Our contributor Ellie O'Byrne selects her 2019 highlights

Our contributor Ellie O'Byrne selects her 2019 highlights

Live Music highlights

John Grant’s gig at Cork Opera House back in March was everything: his incredible song-writing, his voice and his honesty. I saw emerging Belfast singer and multi-instrumentalist Kitt Philippa for the first time — a singular talent.

There were loads of other exciting firsts: Thumper at Music Cork and Murder Capital at All Together Now spring to mind, but most exciting of all was bringing my 14-year-old daughter to see LP in the Olympia, not only for the singer’s breath-taking performance and stage presence, but also for the joy of seeing it all through my daughter’s eyes. A gig we’ll both remember.


Gaza, a documentary co-directed by Irish director Garry Keane and Northern Irish photographer Andrew McConnell, is outstanding, with moments of surreal humour interspersed with the grim realities of day-to-day life in the Gaza Strip.


The Young Offenders continues to be brilliant and funny.

Live event

Teac Damhsa’s Loch na hEala at Sounds From A Safe Harbour was the piece of theatre of the year for me. I bawled my head off. A phenomenal combination of dance, theatre and Slow Moving Clouds’ live score. I’m so glad this production is touring internationally. It’s ingenious, beautiful,uplifting and very Irish.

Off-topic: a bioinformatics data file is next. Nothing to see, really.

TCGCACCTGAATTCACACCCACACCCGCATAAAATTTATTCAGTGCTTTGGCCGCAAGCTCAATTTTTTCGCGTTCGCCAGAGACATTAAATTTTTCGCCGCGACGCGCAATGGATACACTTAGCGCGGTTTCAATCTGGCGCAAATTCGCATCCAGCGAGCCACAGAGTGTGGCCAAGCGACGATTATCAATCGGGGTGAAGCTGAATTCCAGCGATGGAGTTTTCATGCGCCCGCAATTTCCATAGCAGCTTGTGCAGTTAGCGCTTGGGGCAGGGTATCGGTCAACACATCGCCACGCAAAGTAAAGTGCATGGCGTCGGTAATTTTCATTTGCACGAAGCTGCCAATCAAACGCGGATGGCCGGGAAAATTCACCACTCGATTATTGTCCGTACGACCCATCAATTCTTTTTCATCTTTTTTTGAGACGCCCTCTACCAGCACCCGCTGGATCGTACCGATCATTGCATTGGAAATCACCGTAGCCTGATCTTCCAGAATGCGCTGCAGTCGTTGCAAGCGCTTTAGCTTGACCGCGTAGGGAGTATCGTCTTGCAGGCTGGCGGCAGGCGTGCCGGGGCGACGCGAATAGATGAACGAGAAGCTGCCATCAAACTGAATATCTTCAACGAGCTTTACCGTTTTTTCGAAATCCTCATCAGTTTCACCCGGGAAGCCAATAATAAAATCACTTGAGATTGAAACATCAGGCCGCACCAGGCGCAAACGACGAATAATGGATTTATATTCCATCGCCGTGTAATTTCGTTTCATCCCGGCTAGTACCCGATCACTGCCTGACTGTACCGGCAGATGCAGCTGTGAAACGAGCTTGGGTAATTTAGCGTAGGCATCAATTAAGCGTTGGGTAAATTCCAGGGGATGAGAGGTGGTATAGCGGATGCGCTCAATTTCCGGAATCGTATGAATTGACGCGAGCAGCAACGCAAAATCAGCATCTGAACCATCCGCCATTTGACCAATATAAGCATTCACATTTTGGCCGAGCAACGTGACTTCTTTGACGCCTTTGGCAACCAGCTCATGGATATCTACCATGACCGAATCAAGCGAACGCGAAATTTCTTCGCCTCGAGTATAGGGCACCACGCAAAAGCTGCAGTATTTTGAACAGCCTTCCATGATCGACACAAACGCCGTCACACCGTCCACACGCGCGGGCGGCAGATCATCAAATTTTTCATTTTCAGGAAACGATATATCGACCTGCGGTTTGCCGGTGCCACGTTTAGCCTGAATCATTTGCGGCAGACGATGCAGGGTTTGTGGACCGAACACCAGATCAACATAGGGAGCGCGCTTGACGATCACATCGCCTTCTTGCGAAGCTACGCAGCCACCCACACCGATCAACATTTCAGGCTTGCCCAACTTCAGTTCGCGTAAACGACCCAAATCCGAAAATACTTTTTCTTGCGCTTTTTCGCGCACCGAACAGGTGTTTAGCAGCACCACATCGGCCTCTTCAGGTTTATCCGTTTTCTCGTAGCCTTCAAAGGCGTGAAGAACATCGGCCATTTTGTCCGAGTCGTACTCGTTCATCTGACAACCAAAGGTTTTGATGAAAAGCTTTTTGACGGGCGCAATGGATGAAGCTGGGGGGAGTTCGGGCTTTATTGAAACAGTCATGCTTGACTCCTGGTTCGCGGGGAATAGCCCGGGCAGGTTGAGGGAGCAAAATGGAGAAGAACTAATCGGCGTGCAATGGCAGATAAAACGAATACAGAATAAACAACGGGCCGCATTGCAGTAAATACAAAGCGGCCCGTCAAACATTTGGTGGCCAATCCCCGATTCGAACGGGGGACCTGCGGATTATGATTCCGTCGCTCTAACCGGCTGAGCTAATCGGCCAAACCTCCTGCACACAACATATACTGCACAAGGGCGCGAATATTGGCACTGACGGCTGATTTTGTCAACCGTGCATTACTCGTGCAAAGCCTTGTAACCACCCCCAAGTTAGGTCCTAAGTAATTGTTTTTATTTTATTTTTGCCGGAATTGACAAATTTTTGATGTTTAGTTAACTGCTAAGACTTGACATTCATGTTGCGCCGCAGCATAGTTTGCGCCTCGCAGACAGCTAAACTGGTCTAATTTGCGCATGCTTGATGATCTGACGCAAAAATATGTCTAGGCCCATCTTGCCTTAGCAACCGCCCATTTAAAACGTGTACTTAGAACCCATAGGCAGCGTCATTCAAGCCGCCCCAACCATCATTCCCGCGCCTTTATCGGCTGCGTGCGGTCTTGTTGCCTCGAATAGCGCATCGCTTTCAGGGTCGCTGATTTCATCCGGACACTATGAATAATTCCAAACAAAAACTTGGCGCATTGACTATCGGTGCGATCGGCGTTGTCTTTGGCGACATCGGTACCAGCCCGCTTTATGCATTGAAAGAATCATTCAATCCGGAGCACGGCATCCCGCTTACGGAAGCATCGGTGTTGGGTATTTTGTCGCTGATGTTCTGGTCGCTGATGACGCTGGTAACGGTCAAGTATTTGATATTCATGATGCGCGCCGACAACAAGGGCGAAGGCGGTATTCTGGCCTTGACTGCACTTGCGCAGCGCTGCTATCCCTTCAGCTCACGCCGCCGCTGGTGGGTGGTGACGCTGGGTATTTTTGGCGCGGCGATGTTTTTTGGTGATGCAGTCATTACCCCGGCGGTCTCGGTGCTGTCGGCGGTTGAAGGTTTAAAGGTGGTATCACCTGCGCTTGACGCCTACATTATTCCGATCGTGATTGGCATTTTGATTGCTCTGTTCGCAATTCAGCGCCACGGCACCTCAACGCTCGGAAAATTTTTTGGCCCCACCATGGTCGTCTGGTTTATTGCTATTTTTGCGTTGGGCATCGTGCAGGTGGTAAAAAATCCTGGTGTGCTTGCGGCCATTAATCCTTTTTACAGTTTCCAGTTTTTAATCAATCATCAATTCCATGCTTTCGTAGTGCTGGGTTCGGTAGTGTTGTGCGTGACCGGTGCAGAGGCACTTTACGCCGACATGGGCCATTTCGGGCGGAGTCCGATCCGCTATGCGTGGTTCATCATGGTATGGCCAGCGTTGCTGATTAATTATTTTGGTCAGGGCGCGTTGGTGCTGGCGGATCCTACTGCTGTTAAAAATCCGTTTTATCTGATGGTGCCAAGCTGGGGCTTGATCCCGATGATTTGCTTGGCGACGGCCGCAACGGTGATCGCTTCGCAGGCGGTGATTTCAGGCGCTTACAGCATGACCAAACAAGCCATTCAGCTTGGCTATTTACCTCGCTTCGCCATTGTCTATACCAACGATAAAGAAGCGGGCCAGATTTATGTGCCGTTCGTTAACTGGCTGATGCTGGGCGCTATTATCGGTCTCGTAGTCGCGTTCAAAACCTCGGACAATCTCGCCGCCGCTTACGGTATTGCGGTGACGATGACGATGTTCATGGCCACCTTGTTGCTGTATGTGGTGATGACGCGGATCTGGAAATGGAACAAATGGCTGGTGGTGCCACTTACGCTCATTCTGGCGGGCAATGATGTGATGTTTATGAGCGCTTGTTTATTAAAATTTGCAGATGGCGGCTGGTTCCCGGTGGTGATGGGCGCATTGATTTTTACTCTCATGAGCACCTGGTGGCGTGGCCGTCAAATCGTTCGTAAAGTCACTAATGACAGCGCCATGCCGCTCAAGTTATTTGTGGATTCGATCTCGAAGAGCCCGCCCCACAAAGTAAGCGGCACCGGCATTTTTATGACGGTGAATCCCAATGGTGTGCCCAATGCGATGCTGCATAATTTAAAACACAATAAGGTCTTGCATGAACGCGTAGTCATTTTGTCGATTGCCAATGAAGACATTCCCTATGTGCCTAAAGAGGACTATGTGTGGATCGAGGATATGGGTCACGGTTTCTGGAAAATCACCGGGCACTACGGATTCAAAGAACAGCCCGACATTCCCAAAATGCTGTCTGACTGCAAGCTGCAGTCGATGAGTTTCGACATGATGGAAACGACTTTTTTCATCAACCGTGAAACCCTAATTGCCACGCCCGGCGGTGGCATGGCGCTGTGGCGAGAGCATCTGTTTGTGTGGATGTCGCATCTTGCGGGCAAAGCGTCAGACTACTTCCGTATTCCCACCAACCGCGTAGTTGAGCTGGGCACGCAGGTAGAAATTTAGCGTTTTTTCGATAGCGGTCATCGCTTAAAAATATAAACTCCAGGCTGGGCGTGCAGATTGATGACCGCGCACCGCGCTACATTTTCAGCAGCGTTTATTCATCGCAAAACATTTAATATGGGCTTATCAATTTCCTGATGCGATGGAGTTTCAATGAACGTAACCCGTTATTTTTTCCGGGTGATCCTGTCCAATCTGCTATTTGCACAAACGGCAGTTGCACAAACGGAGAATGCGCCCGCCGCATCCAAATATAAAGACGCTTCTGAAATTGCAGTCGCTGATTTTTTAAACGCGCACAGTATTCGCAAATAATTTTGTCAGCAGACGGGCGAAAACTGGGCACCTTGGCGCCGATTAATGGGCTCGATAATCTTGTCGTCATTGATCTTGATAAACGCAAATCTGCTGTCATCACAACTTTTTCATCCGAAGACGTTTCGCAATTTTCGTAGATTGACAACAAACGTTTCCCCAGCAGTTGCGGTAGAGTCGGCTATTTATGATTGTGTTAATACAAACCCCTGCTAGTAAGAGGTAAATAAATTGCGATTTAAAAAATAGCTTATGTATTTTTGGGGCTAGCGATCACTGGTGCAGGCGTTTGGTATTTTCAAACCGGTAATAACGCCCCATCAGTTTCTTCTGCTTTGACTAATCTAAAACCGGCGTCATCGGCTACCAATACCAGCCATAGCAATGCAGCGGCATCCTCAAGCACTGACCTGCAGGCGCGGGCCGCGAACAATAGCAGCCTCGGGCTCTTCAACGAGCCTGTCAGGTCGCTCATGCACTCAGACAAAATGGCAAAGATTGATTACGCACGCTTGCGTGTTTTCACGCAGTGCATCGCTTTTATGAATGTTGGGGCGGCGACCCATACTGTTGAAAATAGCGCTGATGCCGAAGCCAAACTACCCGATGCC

Visual art

Melbourne sculptor Sam Jinks brought his meticulous andhyper-real sculptures to Galway International Arts Festival this year.

Interviewing him was a thought-provoking pleasure; it’s always nice to talk to someone who excels at what they do and his unique outlook and attitude to humankind was a breath of fresh air.


Big festivals selling out before a line-up is announced. You’re basically sending a message to organisers that punters don’t care about the music. I propose a new rule: if you pre-bought your ticket, you rescind all rights to bitch about the quality of music at the festival.

Favourite pieces you worked on:

Given Jason Williamson’s aggressive on-stage edge when he’s performing as one half of post-punk duo Sleaford Mods, I was more than a little nervous phoning him for our interview: would he ridicule my questions, answer monosyllabically and tell me to eff off?

You’re always more nervous anyway when you’re a bit of a fan, which I am. Anything but. He was polite and earnest, considering each question carefully and providing authentic and intriguing answers: he listens to Luther Vandross and Chaka Khan while on tour, ‘oo knew?

Looking forward to next year:

I’m really looking forward to seeing Béla Fleck and Abigail Washburnat the National Concert Hall in January.

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